What I’ve learned from a past relationship
I’ve always been a huge fan of love. I mean, who isn’t, right? But I mean I was literally so infatuated with the concept of love. An idea. Until I got to experience relationships myself and realised that the real deal is just so much more messy. Needless to say they weren’t perfect, and some of them really messed me up. Getting out of a manipulative, toxic relationship earlier this year made me realise that I had to write this post.
Leaving a toxic relationship really messed me up.
… in the sense that I found that my emotional responses to people are completely different from what they once were and I have all these new personality traits that don’t belong to me.
It was tricky for me to remember what blind trust was supposed to feel like and there’s paranoia and the utter fear of hurting the same way all over again with a different person. Suddenly I was left to carry someone else’s residual negativity and it felt like the hardest thing to open up to someone new again. Try to let go of all those traits that hunt you down. You’re not there to carry out someone else’s weeds. You deserve to be happy.
You can be hurt but don’t be spiteful.
In heartbreak, it’s easy to lose yourself in the colour red. It makes you mad and furious and spiteful. I found that no matter how much a person has hurt me and how terribly worthless they have made me feel, I would keep my composure because I know there’s no point.
You might feel like showing them how much they’ve hurt you but really, let it go. You can’t get mad at people for moving on, for finding new love, for trying to be happy. You deserve to be happy, too.
You don’t belong to people (and people don’t belong to you).
No matter how long you’ve been together, you can create boundaries and be open with each other but there’s simply no excuse to have a claim on their lifestyle choices.
We all need “Me” time.
Being in love means making the most of the moments you have with each other while also honouring the time you have apart for doing the things you love and that make you come alive. Don’t lose yourself in the process of loving another. Spend time with your family, your friends, don’t neglect your hobbies and passions. Your time with your partner isn’t running out, but if you spend every waking hour together, the time for other things might tick away before you know it.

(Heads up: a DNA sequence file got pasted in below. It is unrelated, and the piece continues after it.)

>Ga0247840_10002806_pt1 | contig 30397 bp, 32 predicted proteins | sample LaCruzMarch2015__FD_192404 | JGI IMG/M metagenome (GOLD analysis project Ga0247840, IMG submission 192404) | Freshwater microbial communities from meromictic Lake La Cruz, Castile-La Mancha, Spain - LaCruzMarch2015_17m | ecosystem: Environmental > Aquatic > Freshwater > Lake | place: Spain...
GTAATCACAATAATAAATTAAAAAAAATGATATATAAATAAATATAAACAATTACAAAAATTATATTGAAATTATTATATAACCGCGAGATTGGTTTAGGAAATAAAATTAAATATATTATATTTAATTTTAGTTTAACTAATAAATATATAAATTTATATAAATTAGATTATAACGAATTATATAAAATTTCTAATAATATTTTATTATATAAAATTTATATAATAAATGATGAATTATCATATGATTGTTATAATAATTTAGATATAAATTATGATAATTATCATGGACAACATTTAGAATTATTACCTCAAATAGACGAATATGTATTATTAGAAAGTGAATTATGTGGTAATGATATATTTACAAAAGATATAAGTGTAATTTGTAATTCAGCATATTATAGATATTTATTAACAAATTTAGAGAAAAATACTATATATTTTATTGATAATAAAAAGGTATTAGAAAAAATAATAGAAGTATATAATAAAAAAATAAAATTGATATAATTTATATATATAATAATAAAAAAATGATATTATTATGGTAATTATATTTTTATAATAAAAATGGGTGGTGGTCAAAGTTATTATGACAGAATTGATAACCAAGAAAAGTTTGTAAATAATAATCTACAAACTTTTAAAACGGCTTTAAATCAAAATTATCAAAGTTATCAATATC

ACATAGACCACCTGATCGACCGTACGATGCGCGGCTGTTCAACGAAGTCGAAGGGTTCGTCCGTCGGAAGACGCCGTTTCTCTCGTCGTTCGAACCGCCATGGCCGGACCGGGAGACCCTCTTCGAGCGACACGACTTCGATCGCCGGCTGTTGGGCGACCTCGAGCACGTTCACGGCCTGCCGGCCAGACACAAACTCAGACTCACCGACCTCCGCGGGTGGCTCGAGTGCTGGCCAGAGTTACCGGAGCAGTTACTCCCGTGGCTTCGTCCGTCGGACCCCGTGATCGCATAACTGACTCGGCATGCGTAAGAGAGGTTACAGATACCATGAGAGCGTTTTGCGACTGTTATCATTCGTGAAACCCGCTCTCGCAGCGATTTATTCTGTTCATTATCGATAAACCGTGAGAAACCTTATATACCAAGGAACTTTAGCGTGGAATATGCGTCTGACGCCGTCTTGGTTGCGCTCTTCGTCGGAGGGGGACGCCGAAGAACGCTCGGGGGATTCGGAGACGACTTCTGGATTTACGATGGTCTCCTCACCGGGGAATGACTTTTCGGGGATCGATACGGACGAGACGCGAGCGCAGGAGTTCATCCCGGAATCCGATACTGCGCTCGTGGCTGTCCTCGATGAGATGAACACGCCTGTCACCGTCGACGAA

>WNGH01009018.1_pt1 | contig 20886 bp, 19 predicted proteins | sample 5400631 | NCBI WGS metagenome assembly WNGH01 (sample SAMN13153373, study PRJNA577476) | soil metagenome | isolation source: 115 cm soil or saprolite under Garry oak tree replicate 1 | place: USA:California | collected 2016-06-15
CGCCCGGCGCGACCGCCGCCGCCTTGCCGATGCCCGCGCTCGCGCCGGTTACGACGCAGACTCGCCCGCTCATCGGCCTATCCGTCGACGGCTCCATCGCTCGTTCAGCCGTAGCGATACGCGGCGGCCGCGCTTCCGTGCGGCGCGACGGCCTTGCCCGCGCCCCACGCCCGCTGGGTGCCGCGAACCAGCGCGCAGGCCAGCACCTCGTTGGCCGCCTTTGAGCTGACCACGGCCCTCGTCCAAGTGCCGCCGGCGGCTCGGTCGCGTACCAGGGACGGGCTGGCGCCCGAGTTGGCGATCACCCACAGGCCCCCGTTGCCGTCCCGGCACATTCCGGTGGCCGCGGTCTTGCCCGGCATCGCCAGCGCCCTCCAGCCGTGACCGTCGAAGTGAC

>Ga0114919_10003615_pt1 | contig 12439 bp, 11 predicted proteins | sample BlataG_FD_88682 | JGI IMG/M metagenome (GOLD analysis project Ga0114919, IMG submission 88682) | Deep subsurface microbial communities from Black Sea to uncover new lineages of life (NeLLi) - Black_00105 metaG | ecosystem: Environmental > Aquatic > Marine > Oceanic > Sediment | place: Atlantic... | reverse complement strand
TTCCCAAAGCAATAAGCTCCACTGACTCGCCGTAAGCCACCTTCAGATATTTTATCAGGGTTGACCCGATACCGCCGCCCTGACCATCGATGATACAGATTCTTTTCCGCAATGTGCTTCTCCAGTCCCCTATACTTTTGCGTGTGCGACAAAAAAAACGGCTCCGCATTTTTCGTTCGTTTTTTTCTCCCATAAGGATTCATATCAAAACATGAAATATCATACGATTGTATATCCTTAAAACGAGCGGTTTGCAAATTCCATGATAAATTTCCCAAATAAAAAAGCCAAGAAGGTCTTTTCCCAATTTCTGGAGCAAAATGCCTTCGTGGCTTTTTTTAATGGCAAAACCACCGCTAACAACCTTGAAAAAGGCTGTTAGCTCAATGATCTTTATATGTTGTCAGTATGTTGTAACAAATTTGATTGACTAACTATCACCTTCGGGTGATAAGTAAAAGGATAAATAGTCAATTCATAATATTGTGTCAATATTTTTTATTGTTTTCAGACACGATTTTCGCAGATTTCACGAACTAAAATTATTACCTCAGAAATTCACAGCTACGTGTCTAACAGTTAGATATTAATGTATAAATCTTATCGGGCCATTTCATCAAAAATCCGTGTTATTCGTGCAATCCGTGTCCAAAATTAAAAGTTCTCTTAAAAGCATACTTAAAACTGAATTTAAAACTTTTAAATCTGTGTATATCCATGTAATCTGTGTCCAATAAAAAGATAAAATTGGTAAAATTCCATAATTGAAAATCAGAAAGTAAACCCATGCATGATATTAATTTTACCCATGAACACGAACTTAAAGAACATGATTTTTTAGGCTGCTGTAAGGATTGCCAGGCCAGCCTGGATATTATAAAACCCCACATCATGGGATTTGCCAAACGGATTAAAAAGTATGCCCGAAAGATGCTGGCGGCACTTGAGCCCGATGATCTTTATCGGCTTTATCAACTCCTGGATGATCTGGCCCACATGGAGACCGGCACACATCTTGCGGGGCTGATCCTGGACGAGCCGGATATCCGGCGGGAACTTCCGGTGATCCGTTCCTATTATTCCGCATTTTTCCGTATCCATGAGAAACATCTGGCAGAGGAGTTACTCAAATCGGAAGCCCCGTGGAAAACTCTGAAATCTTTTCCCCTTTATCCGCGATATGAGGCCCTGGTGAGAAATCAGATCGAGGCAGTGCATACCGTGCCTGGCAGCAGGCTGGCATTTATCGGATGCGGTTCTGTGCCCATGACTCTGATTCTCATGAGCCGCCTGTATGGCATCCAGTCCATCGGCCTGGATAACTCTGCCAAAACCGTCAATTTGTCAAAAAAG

I learned that compromise isn’t sacrifice.
I found myself in situations where I was willing to compromise but my partner wasn’t and I ended up being the only person giving things up while my partner was too stubborn to even lift a finger or consider a change. A compromise is when both parties are satisfied, remember that.
Have discussions, not fights.
My boyfriend said something really smart when we were getting to know each other: In a relationship, whenever there’s a problem, I wouldn’t want it to be me versus you but us versus the problem.
And I never really saw things that way. It’s normal for couples to fight but I also think that as adults you should be able to have productive discussions where both remain kind and respectful. I still remember the time a partner said something hurtful that they could never take back – and that I would never forget.
You might think you’re still yourself with them – but are you?
If you don’t feel comfortable being exactly who you are in front of your partner, you can’t ignore that red flag. You can’t live a fake life forever and if they can’t accept you as you are, are they really worth it?
Relationships are a direct reflection of the relationship we have with ourselves.
Read it again. Yes, I know. All the trust issues resulted in what? A lot of anxiety and jealousy and insecurity: not the greatest backdrop you would want for a relationship.
You’re not being needy when you need to feel loved.
Don’t be with someone who doesn’t make you feel loved and secure every single day. This is tacky to say but I’ve never felt so loved and secure like I do with my boyfriend right now and it was a pretty big deal when I first came to this realisation. This is what love is supposed to feel like – not constant jealousy, fighting, suspecting and feeling a little worthless to your partner.
Just because someone says they love you doesn’t mean they actually do. What I’ve learned the hard way is to trust the actions with the statement and that’s what it’s all about. You will know when you are loved. You’ll feel it in your whole body. Because of how your partner looks at you.
It’s a pretty great feeling and that will let you know it’s true.
What are your thoughts? What have you learned from failed relationships?